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Colonizing South Lebanon? A Fantasy of Messianic Israelis to Be Taken Seriously


After the conference organized on June 17 by the organization Uri Tzafon – Movement for the Colonization of South Lebanon (name inspired by a Jewish hymn, Uri Tzafon, which means “Rise, O North”), many journalists felt that this event was not worth covering. It was simply a group of about 200 Jewish messianic activists discussing a subject that was apparently disconnected from any reality.

Except that the instigator of the debate, Professor Amos Azaria, brought together several panels to discuss the “Successful models of colonization and lessons to be learned for South Lebanon”.

The most edifying panel included Daniella Weiss (former mayor of the Kedumim settlement and founder of the Nahala (“Heritage”) movement), and Yehudit Katzover (president of Uri Tzafon and niece of Benny Katzover, a pioneer of the settlement of Samaria (the biblical name for the northern West Bank)).

This messianic movement is certainly completely uneducated when it comes to the history, topography, toponymy and sociology of Lebanon. But its very existence should remind us how a small group of determined and organized activists can change the course of history, in this case that of the State of Israel.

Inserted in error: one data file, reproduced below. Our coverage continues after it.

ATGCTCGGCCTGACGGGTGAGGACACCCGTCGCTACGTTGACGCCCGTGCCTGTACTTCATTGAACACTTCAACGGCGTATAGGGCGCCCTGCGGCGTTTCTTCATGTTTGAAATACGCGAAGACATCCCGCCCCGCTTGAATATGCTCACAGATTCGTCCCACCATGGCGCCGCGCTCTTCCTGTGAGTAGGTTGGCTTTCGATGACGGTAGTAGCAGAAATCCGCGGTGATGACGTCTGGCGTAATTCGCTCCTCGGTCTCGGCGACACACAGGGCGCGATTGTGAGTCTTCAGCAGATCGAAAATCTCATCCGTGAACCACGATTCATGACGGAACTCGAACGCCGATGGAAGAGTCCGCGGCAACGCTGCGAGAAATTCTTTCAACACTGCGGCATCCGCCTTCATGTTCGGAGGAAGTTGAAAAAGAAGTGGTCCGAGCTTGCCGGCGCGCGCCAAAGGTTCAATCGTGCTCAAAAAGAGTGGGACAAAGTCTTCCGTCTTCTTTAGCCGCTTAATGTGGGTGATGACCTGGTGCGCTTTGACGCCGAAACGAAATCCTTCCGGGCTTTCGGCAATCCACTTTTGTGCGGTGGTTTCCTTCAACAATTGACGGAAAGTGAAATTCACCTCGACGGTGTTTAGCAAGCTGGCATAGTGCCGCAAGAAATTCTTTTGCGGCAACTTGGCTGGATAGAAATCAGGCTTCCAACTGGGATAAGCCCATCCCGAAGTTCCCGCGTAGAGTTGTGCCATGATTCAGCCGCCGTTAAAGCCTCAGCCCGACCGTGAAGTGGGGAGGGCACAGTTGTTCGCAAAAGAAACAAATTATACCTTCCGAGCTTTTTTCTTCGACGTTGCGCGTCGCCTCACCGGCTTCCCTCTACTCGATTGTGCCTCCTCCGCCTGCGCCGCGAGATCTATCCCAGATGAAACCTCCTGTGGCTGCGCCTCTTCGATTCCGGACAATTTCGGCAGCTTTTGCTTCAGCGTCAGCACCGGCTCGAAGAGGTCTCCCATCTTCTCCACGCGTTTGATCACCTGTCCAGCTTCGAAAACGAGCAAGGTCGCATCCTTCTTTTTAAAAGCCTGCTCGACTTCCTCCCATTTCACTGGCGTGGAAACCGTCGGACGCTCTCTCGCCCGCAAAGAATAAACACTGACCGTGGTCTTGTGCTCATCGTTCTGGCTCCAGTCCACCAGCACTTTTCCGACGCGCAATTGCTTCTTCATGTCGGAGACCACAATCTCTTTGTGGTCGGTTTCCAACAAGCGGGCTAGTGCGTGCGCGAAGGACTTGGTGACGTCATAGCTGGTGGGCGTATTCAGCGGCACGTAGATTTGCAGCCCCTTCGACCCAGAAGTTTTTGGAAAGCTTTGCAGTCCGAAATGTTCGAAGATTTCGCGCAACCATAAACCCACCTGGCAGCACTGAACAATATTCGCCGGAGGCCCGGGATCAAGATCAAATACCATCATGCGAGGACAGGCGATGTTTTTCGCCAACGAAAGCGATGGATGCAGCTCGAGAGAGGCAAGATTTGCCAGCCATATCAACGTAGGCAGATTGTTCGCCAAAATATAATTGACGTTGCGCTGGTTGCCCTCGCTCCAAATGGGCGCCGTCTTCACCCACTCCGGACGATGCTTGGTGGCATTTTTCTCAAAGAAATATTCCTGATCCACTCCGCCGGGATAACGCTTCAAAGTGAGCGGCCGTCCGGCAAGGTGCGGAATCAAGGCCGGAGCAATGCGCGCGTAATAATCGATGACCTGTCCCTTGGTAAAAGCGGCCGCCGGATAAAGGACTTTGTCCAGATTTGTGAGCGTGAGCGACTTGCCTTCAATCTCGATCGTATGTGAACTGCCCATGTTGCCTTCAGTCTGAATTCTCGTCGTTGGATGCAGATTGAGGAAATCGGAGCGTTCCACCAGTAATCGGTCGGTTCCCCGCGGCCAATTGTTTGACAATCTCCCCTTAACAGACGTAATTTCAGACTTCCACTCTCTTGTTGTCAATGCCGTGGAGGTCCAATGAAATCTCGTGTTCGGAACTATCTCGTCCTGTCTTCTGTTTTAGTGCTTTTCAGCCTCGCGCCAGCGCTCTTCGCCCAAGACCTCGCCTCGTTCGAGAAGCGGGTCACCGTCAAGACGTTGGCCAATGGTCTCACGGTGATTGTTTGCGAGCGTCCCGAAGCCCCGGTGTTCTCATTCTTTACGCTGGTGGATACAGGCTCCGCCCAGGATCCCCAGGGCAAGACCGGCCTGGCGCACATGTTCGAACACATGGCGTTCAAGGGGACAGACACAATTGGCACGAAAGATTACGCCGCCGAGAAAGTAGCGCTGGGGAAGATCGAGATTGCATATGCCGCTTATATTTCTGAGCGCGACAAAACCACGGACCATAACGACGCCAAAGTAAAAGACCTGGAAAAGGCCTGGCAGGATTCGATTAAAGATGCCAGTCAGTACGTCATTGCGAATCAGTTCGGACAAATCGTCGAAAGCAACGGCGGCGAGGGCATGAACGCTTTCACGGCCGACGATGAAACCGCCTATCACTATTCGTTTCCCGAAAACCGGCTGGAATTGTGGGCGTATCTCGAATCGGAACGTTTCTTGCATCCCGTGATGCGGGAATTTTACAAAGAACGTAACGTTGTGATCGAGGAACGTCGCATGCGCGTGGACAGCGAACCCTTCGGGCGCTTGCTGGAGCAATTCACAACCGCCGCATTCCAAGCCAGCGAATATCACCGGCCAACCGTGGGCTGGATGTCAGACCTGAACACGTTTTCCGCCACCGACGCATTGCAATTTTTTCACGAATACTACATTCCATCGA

The precedent of Gush Emounim

In the 1970s, Daniella Weiss and Yehudit Katzover were among the leaders of Gush Emounim (“Bloc of Faith”), the pioneering religious nationalist movement that would launch Jewish settler colonization in the West Bank, with the support, among others, of personalities such as Shimon Peres, then Minister of Defense laborist.

Daniella Weiss recalled the time when Gush Emounim attempted, fifty years ago, to establish its first settlement in Sebast.

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Source of the article

Ha’Aretz (Tel Aviv)

The first newspaper published in Hebrew under the British Mandate in 1919, “The Country” is the newspaper of reference among Israeli politicians and intellectuals.

Today located in the center left, Ha’Aretz has always cultivated a liberal editorial line independent of the labor movement (which has long had its own dailies) and even more so of the nationalist right. The sobriety of its layout serves an editorial policy centered on analysis and debate. Its sabbatical edition is embellished with two essential political and cultural supplements.

The Hebrew site offers the entire printed edition of the daily, augmented with its own sections (flashes, thematic files, etc.). Less extensive, the English site also reproduces the English printed edition, also augmented with its own sections.

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